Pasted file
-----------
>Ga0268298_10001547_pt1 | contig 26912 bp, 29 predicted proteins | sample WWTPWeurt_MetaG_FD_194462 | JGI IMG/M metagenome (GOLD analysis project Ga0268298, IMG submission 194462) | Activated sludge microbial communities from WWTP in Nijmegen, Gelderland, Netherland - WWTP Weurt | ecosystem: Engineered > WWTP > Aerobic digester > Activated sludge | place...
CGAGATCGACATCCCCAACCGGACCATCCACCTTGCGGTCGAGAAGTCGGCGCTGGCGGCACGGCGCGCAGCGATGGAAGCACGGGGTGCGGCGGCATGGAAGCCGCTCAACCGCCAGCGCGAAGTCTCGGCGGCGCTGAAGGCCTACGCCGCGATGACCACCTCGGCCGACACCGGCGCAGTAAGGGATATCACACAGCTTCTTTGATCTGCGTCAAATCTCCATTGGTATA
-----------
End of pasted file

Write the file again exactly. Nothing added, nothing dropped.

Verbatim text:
>Ga0268298_10001547_pt1 | contig 26912 bp, 29 predicted proteins | sample WWTPWeurt_MetaG_FD_194462 | JGI IMG/M metagenome (GOLD analysis project Ga0268298, IMG submission 194462) | Activated sludge microbial communities from WWTP in Nijmegen, Gelderland, Netherland - WWTP Weurt | ecosystem: Engineered > WWTP > Aerobic digester > Activated sludge | place...
CGAGATCGACATCCCCAACCGGACCATCCACCTTGCGGTCGAGAAGTCGGCGCTGGCGGCACGGCGCGCAGCGATGGAAGCACGGGGTGCGGCGGCATGGAAGCCGCTCAACCGCCAGCGCGAAGTCTCGGCGGCGCTGAAGGCCTACGCCGCGATGACCACCTCGGCCGACACCGGCGCAGTAAGGGATATCACACAGCTTCTTTGATCTGCGTCAAATCTCCATTGGTATA